This parsha begins Sefer Vayikra (The Book of Leviticus; please consult any standard chumash) gets its name from the opening words; “vayikra”, which means “And He called.” The parsha discusses the five main korbanos brought by the people to the Mishkan (Tabernacle):

  1. The Olah – a consumed offering placed on the Mizbeiach (altar).
  2. The Mincha – an allegiance or gift offering. This was not an animal sacrifice, but an offering of flour brought by a poor person.
  3. The Sh’lomim – a peace offering. This was a means of expressing thanks to G-d on a joyous occasion.
  4. a. The Chatos – a sin offering which serves as an atonement for certain sins committed unintentionally by a person including the Kohen Gadol (high priest) and the king.  b.  Korbon Oleh V’Yored – a special type of sin offering which varies with the wealth of the sinner. These offerings are required for the following offenses:
    1. swearing falsely that one had not seen or not heard evidence needed for testimony.
    2. entering the Beis HaMikdash or eating consecrated food while ritually unclean.
    3. Failing to fulfill a vow.
    4. Confessing to a transgression.

5. The Oshom – a guilt offering which is required as part of the penitence for unintentionally using consecrated property or for retaining someone’s property by falsely swearing.

The opening word of the parsha is the best place to begin our analysis. If you look at any standard Chumash, you will observe that the final letter alef in the word vayikra is purposely written very small. This is precisely how it appears in the Torah scroll itself.

The sages write that this was done to teach us a lesson about modesty. By writing the alef in the word vayikra very small, the word could be read as vayekar which means “and He met”. The Torah is teaching us that Moses, in his great humility, wanted to lessen his status and importance. We could therefore interpret the verse to means “And G-d met Moses” instead of the traditional “And G-d called Moses”.

A Midrash teaches that Moses was chosen to lead the Jewish people out of bondage because of his great humility. Despite his ability to speak with Hashem  “ponim el ponim” which means “face to face”, he always remained humble. If Moses, our greatest Prophet and teacher, can remain humble in those circumstances, how much more so must we remain humble with our modest roles in life and blessings given to us by Hashem!

The use of the word “sacrifice” as a translation of korbon is a bit misleading. In the twenty – first century, the idea of animal sacrifices is highly offensive. However, from the context of the times, in an era when some cultures engaged in Human sacrifice, animal sacrifices are not as extreme. Besides, being chukim, the Jewish people did not have any choice! The korbonos, as we have said, have a deeper meaning. Whether the person was rich or poor, everyone had an obligation to do his part and to reflect on Hashem’s presence in the world. Even the poor person was required to bring an offering for Hashem (as well as giving tzedakah).

The story is told of a rabbi taking a ride with a wagon driver. While they were passing an orchard, the driver stops and overcome with hunger, decides to go and pick some apples. He instructs the rabbi to act as the lookout and warn him if he sees anyone approaching. The driver climbs up a tree and as he begins to pick an apple the rabbi shouts out, “Watch out, he’s looking!” The driver quickly climbs back down the tree, runs to the wagon, and quickly drives away. After a minute or two he stops the wagon and notices that nobody is coming after them. He asks the rabbi why he shouted that someone was watching. “Ah”, says the rabbi, “Hashem sees everything and He was watching!”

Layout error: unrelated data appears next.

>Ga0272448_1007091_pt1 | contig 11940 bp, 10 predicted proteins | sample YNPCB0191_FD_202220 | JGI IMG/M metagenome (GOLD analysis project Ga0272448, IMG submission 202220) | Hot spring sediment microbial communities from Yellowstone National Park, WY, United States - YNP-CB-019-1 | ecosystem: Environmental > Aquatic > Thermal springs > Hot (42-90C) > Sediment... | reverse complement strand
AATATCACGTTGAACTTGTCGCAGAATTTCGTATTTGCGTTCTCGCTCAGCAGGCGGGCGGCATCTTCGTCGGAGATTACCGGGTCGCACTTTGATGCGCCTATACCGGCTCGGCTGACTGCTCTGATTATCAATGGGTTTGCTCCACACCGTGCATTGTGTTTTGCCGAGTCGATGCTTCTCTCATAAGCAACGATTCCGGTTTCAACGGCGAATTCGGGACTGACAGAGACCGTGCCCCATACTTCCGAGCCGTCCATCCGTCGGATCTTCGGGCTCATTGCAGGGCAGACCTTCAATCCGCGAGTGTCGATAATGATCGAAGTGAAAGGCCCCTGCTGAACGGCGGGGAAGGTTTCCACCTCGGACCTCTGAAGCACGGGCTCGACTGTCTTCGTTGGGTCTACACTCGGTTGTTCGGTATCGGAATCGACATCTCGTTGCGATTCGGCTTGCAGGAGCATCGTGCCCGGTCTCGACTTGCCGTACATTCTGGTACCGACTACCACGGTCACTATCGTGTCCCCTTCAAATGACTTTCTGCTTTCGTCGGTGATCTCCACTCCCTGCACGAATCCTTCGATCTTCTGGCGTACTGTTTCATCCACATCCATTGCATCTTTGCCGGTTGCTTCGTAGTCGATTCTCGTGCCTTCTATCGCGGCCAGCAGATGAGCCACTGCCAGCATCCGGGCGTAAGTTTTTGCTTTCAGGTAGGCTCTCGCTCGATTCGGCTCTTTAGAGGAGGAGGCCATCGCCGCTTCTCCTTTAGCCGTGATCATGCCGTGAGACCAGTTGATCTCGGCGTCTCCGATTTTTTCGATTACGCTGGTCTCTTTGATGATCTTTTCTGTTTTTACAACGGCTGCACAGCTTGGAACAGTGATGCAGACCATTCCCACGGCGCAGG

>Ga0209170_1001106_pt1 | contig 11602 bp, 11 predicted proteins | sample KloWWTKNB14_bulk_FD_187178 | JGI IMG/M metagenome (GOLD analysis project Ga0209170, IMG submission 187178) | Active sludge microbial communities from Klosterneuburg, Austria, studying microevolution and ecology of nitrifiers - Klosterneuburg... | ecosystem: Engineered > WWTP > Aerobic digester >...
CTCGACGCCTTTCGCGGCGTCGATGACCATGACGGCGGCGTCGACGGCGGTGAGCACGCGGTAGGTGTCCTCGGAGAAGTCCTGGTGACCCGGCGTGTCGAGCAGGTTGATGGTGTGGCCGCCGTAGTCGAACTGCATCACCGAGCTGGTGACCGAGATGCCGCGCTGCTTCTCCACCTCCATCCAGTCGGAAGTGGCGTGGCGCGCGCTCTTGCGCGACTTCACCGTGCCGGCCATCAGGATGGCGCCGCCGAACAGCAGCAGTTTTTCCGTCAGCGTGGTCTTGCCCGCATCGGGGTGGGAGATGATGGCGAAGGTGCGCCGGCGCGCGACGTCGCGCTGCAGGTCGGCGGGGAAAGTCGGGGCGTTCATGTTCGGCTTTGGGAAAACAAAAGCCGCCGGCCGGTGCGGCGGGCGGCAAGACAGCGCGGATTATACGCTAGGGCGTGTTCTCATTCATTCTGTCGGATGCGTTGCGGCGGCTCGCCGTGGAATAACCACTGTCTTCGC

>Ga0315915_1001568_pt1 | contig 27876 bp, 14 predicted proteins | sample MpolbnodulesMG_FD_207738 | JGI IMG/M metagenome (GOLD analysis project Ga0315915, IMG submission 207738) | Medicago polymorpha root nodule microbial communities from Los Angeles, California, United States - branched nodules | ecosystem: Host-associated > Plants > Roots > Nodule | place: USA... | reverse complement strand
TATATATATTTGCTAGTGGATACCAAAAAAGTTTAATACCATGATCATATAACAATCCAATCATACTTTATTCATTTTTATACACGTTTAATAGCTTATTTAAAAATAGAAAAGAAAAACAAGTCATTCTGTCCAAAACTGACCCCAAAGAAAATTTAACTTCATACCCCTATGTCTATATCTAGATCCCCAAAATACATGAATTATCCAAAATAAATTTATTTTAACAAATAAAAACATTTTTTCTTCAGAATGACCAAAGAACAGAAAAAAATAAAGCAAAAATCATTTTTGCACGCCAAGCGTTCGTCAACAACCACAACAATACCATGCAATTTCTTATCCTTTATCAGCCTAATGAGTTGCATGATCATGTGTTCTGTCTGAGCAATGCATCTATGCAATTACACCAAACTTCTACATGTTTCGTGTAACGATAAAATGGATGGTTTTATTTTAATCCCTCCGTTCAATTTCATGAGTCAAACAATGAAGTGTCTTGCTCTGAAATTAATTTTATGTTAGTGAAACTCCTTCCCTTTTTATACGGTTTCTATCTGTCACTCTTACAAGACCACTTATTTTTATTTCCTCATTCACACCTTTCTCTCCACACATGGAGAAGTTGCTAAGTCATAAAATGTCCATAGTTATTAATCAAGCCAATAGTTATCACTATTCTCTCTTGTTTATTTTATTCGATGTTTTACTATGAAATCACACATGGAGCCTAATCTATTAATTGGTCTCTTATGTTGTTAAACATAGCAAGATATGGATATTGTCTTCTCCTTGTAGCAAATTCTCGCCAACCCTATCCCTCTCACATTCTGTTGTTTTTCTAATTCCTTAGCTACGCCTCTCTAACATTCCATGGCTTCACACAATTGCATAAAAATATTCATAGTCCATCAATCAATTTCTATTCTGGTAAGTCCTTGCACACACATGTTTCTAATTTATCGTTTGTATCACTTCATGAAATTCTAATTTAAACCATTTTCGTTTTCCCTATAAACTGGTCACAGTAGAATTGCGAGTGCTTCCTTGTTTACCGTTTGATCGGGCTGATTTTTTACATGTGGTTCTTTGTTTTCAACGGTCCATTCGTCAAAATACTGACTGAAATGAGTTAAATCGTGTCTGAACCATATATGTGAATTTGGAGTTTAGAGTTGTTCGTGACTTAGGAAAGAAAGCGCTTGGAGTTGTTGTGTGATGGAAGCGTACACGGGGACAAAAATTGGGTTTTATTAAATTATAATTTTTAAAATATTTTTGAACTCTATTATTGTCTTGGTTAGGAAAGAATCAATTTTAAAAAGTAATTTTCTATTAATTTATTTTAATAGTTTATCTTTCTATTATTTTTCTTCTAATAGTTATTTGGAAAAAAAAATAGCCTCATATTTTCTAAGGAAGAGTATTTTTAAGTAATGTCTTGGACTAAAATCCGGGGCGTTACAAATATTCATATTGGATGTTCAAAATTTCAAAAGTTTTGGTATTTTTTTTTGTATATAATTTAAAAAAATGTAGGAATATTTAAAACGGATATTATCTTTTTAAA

We learn at the end of the parsha that if a person swears falsely about being given a deposit, he/she must make a guilt offering. The Torah states that such a person commits a transgression against Hashem. Denying a deposit is tantamount to denying Hashem in the eyes of the sages. The gemara in tractate Bava Metzia 4a (translation from The William Davidson digital edition of the Koren Noe Talmud Bavli) states:

What the gemara means is that when a person denies a loan, that means that the person fails to repay the loan on time. The sages would prefer to believe that the person wants to repay the loan, but for some reason does not have the money available at the right time. On the other hand, a person who denies a deposit, who is not permitted by law to make use of it, must intend to steal it and is therefore unfit to testify in court. While these laws are complex, the Torah reminds us that how we act toward another person, is just as important as how we act toward Hashem.

This Shabbat is also Rosh Chodesh Nisan. As we approach the festival of Pesach, we increase our spirituality and joy to recall how Hashem delivered us from bondage with “a strong hand and an outstretched arm”. The Jewish year begins in Nisan (the first month) and it is also known as the month of “Aviv“(Spring). But the Hebrew word Aviv, spelled alef-vet-yud-vet can also mean the “father of twelve”. If so, why do we not celebrate Rosh Hashannah in Nisan? Well, in a way we do. In Meseches Rosh Hashannah 2a we read that there are four new years (translation from The William Davidson digital edition of the Koren Noe Talmud Bavli):

We will discuss this further in another blog.